'Too Close to the Brink !'
Dark Bordered Beauty clings on at Strensall 2019
Summary Peter Mayhew
A big thank you to everyone involved with the monitoring this year: Richard Baker, Yves Bouvet, Terry Crawford, Alastair Fitter, Kiera Horner, Penny Relf and Hannah Sanders.
2019 was in some respects the worst year for Dark Bordered Beauty at Strensall since systematic monitoring began, which was a big shock after the progress ofthe last three years. We had the lowest ever total moths (just 15, 12% of the 2018 count), the shortest ever flight season (eight days, 35% that of 2018), the fourth worst peak count (nine) and fourth worst mean count. Moths were only seen in the three most reliable sections, but two of those sections (7 and 8) produced just three moths between them. The weather during the monitoring period was not so favourable as in the previous few years but we had sufficient good conditions,quantity of walks, and other time spent in the right areas to know that numbers had seriously dropped since 2018. Dark Bordered Beauty is therefore once again in trouble in the locations where it was only a decade ago doing best at Strensall
For the fifth year, Creeping Willow was monitored in and around some of the small grazing exclosures, 26 in total. In the original 9 plots established in 2015, plants are now 15cm taller than they were in 2015 on average whilst control plants around them are 5cm shorter on average. Across all 26 cages in 2019, plants inside were on average 10cm taller than those outside cages. As we find in every year, there were winners and losers in different plots, but there was no significant change in height overall inside cages since 2018, although plants outside cages shrank by 3cm on average, which we interpret to be due to sheep grazing because of the physical presence of sheep and abundant evidence of nipped stems and shoots. Stem density inside exclosures showed no significant change from last year, with again some winners and losers. The very important plants in transect section 3, where most moths are found, had a mixed year, but nearly all of the plants in the larger cages which were pot-grown have died, and have not provided any useful moth habitat. A fire on 5th May on section 6 of the transect did not touch the main Dark Bordered Beauty areas, but did burn all above-ground plants in one of the cages. There has however been remarkable regrowth of Creeping Willow in this cage from surviving rootstock. The burned area was very attractive to sheep as there was strong regrowth of Molinia grass, and this was kept closely cropped, which probably spared some of the willows elsewhere (especially in section 7 where sheep no longer congregated), but nonetheless grazing damage to plants outside the cages was pretty ubiquitous. In 2019 there was very little damage to Creeping Willow from other insects: Small Chocolate-tip moth spinnings, which had been very abundant in 2018, declined by 2/3rds, and no Poplar Leaf Beetles were seen during monitoring, and no other caterpillars. Almost all of the suitable (i.e. tall, lush) habitat for Dark Bordered Beauty is inside grazing exclosures, which covers very little area. Our anecdotal impression, though our monitoring provides no firm data on this, is that stem density outside the grazing exclosures continues to decline, because it is getting harder to find control plants to monitor outside cages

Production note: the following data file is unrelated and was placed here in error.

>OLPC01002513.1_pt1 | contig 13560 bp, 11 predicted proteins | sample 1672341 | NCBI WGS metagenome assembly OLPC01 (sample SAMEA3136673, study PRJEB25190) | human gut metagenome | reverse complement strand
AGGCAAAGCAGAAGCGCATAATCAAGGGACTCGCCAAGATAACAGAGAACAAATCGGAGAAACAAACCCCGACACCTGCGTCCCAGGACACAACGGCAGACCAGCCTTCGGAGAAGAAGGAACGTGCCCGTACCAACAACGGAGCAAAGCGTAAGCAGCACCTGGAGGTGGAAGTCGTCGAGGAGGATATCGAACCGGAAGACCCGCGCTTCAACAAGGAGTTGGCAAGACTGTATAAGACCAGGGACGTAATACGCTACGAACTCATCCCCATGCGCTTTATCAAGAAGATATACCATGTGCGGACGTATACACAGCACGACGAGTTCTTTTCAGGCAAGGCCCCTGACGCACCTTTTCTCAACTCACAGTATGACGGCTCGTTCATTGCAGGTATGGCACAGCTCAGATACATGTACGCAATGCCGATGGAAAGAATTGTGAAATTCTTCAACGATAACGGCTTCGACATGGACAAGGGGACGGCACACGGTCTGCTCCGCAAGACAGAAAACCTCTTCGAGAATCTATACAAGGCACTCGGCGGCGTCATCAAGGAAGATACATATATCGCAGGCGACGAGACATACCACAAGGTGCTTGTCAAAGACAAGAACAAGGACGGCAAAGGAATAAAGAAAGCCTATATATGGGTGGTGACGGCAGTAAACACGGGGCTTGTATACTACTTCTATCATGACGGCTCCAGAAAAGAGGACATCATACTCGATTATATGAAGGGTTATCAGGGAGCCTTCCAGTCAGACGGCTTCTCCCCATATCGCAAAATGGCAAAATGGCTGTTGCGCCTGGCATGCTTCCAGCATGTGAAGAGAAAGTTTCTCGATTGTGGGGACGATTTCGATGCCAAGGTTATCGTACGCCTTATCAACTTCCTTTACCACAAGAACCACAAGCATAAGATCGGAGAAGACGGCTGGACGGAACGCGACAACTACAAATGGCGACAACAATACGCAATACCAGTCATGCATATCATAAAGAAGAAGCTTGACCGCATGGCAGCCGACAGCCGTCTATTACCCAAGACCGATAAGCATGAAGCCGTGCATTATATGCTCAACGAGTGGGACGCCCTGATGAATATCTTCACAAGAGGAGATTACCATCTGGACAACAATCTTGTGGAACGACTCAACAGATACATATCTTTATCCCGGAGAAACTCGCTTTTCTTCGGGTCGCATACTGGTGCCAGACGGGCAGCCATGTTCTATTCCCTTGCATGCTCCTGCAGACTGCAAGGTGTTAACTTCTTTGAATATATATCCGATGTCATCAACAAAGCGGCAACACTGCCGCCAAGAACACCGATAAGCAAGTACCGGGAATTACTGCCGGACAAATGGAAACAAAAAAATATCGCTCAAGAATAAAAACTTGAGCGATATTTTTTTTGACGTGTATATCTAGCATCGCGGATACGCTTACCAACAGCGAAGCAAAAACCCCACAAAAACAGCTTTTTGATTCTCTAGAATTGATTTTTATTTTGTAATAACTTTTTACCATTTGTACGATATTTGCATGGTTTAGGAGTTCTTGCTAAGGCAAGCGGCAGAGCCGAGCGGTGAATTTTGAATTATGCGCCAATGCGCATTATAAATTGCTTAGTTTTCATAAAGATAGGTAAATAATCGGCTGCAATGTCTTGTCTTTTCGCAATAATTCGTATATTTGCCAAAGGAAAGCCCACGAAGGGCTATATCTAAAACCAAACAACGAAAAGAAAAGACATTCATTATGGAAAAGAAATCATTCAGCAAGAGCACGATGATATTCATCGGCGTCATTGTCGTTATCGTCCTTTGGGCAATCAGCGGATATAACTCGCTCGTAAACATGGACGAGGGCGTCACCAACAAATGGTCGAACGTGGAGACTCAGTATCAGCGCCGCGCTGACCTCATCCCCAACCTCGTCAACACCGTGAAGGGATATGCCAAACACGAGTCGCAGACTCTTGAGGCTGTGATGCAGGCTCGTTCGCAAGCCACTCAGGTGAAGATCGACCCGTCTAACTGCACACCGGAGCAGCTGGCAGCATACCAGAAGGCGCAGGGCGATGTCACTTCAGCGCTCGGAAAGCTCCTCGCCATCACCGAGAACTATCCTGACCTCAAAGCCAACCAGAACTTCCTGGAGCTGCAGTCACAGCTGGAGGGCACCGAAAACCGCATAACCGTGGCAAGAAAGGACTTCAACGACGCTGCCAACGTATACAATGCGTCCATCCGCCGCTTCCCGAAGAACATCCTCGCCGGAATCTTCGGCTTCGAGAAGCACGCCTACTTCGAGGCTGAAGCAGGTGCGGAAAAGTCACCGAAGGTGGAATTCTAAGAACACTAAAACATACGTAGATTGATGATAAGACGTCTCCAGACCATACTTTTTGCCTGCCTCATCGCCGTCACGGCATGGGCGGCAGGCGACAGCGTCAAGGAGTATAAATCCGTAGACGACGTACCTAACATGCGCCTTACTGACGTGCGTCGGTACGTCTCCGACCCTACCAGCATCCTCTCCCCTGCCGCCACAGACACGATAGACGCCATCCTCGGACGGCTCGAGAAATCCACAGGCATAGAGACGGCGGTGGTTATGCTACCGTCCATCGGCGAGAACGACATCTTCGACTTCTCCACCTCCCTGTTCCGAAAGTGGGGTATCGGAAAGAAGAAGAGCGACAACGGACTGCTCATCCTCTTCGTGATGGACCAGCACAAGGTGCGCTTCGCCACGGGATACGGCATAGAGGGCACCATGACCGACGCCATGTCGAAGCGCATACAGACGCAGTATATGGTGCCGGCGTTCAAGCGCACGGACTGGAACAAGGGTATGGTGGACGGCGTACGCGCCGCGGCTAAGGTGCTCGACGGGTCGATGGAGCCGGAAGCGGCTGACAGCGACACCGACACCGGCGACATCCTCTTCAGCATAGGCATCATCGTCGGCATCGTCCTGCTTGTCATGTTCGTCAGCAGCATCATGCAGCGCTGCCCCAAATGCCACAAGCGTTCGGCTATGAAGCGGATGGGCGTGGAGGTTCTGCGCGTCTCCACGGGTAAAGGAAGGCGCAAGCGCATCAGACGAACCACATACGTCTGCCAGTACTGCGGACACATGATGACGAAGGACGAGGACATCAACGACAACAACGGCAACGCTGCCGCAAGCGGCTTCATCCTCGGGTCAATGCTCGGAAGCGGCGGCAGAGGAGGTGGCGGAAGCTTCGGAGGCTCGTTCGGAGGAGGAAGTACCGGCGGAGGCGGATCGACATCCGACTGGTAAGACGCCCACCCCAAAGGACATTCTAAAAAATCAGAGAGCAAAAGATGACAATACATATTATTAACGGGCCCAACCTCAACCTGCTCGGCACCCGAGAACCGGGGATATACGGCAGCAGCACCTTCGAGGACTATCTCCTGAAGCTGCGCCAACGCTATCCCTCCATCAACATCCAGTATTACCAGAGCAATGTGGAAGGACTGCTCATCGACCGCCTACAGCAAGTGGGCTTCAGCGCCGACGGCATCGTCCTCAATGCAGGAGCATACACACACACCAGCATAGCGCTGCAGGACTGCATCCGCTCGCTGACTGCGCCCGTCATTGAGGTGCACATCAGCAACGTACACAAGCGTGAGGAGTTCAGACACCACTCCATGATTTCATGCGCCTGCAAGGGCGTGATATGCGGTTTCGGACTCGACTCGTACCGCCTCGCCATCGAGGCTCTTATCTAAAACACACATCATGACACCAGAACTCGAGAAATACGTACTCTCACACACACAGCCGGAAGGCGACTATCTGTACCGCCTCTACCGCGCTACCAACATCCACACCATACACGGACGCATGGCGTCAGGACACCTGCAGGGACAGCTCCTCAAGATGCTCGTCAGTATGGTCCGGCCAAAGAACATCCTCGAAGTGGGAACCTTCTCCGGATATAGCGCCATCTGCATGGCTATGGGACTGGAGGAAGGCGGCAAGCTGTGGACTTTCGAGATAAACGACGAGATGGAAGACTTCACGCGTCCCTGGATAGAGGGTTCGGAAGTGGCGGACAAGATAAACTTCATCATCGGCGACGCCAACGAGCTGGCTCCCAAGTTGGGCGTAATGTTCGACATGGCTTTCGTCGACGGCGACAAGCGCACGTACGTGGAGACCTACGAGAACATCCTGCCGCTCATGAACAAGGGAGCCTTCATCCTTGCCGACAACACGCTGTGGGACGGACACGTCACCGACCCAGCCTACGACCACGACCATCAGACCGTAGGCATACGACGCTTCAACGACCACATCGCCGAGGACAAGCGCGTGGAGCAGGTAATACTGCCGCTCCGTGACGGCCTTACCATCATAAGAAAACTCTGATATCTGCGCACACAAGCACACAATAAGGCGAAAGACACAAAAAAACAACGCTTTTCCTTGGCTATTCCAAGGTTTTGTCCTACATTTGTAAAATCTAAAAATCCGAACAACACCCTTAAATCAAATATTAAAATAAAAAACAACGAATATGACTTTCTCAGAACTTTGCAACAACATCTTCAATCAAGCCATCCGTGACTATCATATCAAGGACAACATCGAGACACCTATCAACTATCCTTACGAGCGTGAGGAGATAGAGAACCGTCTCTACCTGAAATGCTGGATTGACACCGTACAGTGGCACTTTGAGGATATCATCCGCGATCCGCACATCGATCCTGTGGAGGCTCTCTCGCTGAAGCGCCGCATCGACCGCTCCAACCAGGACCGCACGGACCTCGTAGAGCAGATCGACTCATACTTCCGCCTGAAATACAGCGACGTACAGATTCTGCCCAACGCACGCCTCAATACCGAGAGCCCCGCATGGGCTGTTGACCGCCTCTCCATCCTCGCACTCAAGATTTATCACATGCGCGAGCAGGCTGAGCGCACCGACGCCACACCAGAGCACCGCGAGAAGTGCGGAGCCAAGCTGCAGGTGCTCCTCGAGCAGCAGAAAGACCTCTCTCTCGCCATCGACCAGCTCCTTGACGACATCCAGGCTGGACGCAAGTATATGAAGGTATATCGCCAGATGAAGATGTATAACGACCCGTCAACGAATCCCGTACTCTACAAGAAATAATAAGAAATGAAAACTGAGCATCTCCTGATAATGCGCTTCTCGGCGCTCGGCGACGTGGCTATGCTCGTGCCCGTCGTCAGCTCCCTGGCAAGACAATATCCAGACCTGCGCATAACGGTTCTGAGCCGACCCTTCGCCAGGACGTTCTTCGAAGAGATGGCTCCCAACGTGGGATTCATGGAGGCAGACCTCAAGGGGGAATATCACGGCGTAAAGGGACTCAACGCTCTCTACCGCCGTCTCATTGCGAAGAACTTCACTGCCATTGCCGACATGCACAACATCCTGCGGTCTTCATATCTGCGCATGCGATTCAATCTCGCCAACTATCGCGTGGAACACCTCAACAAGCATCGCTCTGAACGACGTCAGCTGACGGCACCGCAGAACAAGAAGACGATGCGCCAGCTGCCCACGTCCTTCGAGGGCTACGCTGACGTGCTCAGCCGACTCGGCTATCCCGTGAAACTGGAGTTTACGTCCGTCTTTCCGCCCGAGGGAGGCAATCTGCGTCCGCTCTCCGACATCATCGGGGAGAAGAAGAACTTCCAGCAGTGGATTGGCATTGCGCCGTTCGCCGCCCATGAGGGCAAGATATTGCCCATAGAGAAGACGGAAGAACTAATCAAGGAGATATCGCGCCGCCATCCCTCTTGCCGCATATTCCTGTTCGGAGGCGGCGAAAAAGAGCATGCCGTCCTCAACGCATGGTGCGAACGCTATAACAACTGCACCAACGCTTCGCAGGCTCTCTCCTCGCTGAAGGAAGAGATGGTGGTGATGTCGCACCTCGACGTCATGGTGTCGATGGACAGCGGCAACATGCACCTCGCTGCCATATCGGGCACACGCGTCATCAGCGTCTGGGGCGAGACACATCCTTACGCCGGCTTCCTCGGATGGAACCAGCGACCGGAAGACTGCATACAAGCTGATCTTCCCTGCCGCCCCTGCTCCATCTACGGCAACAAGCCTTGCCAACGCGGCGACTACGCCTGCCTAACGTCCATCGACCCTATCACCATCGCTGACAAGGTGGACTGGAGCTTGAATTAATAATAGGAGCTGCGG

Conclusions and recommendations
Given the relative abundance of adult moths in 2018, the reduction in 2019 seems likely to be due to high juvenile mortality. The cause is unknown, but the habitat (host-plant quality and quantity) changes this year do not seem to reflect the large decreases in moth abundance, and so is likely to have involved other factors beyond human control. Numbers in 2018 seemed to have reached what the small amount of existing quality habitat could support and perhaps a drop (either from other density-dependent or density-independent causes) was likely. Whatever the reasons, this is a timely reminder that the amount of good quality habitat on the northern part of the Common remains very small, and probably insufficient for the long-term persistence of the moth. We note that other insect herbivores (e.g. Small Chocolate-tip moth) were less abundant on Creeping Willow this year, perhaps for the same underlying reasons. Probably the most immediate action that can be taken is to protect more of the Creeping Willows around the most critical areas for the moth. Plants in sections 7 and 8 seem fairly-well protected at present, so a sensible focus would be to redistribute some of the existing large cages in section 3 around established willows that are currently prevented from growing taller by sheep grazing. This author retains the opinion that much reduced sheep grazing on the northern part of the Common is necessary to restore the habitat to the quality of 2009 or before, which seems the only way to restore the Strensall Dark Bordered Beauty population to that necessary to source introductions to other sites successfully. The current strategy of pro- tecting small plots clearly works to some extent but is not a sufficient or long-term solution. Recruitment of new Creeping Willow plants remains an issue. There have been some successes here, as well as failures, and the successes need to be built on if possible, by growing more plant stock and planting out in more favourable times or locations, perhaps with some “weeding” protection whilst they establish. Ultimately of course, “gardening” is not a viable long-term solution either and management activities need to be established that allow sufficient recruitment without special intervention.